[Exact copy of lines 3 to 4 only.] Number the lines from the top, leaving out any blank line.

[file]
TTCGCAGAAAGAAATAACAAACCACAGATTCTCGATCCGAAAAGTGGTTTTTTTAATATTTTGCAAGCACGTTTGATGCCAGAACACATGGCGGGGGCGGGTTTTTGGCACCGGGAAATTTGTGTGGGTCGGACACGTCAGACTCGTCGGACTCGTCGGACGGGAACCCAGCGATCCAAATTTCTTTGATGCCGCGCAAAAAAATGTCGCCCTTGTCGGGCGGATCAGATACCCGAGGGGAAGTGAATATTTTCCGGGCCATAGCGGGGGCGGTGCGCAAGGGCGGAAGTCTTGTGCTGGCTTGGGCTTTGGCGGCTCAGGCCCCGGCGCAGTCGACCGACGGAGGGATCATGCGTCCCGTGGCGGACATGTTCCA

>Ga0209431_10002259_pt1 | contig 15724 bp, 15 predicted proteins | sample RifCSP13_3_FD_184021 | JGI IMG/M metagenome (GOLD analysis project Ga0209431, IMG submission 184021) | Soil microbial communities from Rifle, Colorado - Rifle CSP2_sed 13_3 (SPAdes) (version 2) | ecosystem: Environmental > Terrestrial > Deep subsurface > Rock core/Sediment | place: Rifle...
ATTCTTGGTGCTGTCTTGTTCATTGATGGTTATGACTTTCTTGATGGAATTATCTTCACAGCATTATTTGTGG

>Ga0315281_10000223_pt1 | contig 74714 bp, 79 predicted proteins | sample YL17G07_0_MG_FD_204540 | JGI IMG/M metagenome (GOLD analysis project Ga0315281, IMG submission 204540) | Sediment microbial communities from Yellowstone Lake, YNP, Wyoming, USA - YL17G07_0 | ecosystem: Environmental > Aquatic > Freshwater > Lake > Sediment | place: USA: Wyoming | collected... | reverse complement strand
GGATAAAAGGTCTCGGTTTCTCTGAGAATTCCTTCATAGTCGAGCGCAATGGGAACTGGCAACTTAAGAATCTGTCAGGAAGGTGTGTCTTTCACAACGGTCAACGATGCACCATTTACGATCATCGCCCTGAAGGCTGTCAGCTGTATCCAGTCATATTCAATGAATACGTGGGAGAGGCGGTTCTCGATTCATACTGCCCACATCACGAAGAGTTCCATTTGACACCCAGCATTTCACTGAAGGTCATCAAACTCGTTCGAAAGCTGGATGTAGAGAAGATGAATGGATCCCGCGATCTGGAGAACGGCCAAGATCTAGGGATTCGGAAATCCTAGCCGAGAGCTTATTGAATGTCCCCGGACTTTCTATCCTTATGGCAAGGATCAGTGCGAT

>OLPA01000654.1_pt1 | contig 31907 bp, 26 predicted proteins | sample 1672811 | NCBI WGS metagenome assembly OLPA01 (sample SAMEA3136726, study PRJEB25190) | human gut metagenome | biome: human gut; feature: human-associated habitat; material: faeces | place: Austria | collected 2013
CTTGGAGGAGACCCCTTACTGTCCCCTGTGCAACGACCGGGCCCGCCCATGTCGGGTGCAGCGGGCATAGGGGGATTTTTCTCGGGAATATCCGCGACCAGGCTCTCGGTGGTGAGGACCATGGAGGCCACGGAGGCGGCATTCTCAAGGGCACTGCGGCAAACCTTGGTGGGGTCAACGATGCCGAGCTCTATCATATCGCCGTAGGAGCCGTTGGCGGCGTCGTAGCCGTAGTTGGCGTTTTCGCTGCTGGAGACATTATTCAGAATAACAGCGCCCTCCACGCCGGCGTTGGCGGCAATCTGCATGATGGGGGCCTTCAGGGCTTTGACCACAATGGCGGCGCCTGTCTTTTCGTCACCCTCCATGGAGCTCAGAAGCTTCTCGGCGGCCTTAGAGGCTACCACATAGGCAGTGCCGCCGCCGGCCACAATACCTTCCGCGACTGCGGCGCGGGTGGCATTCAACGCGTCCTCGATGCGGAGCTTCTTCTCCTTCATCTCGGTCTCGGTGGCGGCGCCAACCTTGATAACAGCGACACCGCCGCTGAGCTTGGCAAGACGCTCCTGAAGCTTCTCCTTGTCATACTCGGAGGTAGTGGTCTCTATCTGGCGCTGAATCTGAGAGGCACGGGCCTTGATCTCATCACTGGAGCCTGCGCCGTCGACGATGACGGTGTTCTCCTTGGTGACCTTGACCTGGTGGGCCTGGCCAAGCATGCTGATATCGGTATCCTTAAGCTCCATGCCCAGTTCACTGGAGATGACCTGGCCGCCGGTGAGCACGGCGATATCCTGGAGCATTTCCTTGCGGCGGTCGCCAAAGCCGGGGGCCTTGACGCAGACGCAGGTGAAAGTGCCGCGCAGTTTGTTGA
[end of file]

ATTCTTGGTGCTGTCTTGTTCATTGATGGTTATGACTTTCTTGATGGAATTATCTTCACAGCATTATTTGTGG

>Ga0315281_10000223_pt1 | contig 74714 bp, 79 predicted proteins | sample YL17G07_0_MG_FD_204540 | JGI IMG/M metagenome (GOLD analysis project Ga0315281, IMG submission 204540) | Sediment microbial communities from Yellowstone Lake, YNP, Wyoming, USA - YL17G07_0 | ecosystem: Environmental > Aquatic > Freshwater > Lake > Sediment | place: USA: Wyoming | collected... | reverse complement strand